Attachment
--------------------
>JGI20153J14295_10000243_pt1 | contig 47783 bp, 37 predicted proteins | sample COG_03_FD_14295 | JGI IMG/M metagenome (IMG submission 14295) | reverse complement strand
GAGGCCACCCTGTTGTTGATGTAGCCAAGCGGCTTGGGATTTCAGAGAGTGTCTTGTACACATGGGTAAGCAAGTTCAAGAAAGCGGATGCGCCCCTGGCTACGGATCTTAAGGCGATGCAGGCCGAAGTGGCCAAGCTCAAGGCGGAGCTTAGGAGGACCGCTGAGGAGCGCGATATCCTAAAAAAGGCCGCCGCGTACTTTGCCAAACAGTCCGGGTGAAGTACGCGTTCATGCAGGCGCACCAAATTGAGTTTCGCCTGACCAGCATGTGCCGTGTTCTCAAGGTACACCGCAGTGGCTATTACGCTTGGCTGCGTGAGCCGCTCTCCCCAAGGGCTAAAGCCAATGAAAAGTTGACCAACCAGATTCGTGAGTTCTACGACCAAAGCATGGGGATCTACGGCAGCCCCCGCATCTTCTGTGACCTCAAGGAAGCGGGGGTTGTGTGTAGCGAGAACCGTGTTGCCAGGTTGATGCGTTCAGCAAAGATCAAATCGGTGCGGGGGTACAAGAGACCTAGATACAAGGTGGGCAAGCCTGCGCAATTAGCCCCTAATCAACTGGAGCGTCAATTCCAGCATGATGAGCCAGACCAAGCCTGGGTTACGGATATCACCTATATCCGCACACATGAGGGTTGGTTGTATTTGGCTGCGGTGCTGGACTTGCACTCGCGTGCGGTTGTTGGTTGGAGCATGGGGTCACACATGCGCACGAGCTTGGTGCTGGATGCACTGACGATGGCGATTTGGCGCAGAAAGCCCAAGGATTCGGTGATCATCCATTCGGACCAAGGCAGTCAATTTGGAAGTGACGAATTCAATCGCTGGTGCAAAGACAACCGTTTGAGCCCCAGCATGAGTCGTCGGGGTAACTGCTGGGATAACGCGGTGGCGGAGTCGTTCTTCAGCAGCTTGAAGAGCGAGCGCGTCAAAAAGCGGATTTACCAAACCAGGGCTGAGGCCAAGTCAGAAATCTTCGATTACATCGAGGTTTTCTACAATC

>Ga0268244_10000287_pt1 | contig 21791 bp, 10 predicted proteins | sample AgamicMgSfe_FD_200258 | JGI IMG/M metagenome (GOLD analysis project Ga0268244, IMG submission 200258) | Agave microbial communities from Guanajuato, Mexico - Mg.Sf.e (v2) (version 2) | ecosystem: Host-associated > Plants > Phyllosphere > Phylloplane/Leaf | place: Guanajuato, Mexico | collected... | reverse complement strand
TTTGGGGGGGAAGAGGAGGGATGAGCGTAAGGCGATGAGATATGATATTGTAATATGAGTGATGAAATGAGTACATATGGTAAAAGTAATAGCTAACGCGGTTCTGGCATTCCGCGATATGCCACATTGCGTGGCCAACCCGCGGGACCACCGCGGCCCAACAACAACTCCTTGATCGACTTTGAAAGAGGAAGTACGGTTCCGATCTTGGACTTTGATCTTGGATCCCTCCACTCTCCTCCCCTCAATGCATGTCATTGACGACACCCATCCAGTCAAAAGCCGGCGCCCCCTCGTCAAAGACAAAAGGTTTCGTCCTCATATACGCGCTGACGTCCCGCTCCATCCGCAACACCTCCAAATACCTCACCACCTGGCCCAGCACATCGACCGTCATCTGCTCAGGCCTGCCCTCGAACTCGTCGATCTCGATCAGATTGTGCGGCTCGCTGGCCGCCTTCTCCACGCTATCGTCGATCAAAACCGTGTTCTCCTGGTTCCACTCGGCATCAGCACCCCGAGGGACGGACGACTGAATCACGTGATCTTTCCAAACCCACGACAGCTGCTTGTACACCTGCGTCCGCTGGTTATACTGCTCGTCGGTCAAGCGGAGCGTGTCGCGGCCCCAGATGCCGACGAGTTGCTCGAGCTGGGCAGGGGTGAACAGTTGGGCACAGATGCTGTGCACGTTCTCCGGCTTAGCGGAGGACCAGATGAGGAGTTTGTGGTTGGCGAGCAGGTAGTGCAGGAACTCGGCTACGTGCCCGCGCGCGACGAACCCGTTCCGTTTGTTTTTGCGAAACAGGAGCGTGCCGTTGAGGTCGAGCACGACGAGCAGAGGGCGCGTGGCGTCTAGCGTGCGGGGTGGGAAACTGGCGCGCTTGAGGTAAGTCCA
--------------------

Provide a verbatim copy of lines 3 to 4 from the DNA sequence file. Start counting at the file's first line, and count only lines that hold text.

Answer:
>Ga0268244_10000287_pt1 | contig 21791 bp, 10 predicted proteins | sample AgamicMgSfe_FD_200258 | JGI IMG/M metagenome (GOLD analysis project Ga0268244, IMG submission 200258) | Agave microbial communities from Guanajuato, Mexico - Mg.Sf.e (v2) (version 2) | ecosystem: Host-associated > Plants > Phyllosphere > Phylloplane/Leaf | place: Guanajuato, Mexico | collected... | reverse complement strand
TTTGGGGGGGAAGAGGAGGGATGAGCGTAAGGCGATGAGATATGATATTGTAATATGAGTGATGAAATGAGTACATATGGTAAAAGTAATAGCTAACGCGGTTCTGGCATTCCGCGATATGCCACATTGCGTGGCCAACCCGCGGGACCACCGCGGCCCAACAACAACTCCTTGATCGACTTTGAAAGAGGAAGTACGGTTCCGATCTTGGACTTTGATCTTGGATCCCTCCACTCTCCTCCCCTCAATGCATGTCATTGACGACACCCATCCAGTCAAAAGCCGGCGCCCCCTCGTCAAAGACAAAAGGTTTCGTCCTCATATACGCGCTGACGTCCCGCTCCATCCGCAACACCTCCAAATACCTCACCACCTGGCCCAGCACATCGACCGTCATCTGCTCAGGCCTGCCCTCGAACTCGTCGATCTCGATCAGATTGTGCGGCTCGCTGGCCGCCTTCTCCACGCTATCGTCGATCAAAACCGTGTTCTCCTGGTTCCACTCGGCATCAGCACCCCGAGGGACGGACGACTGAATCACGTGATCTTTCCAAACCCACGACAGCTGCTTGTACACCTGCGTCCGCTGGTTATACTGCTCGTCGGTCAAGCGGAGCGTGTCGCGGCCCCAGATGCCGACGAGTTGCTCGAGCTGGGCAGGGGTGAACAGTTGGGCACAGATGCTGTGCACGTTCTCCGGCTTAGCGGAGGACCAGATGAGGAGTTTGTGGTTGGCGAGCAGGTAGTGCAGGAACTCGGCTACGTGCCCGCGCGCGACGAACCCGTTCCGTTTGTTTTTGCGAAACAGGAGCGTGCCGTTGAGGTCGAGCACGACGAGCAGAGGGCGCGTGGCGTCTAGCGTGCGGGGTGGGAAACTGGCGCGCTTGAGGTAAGTCCA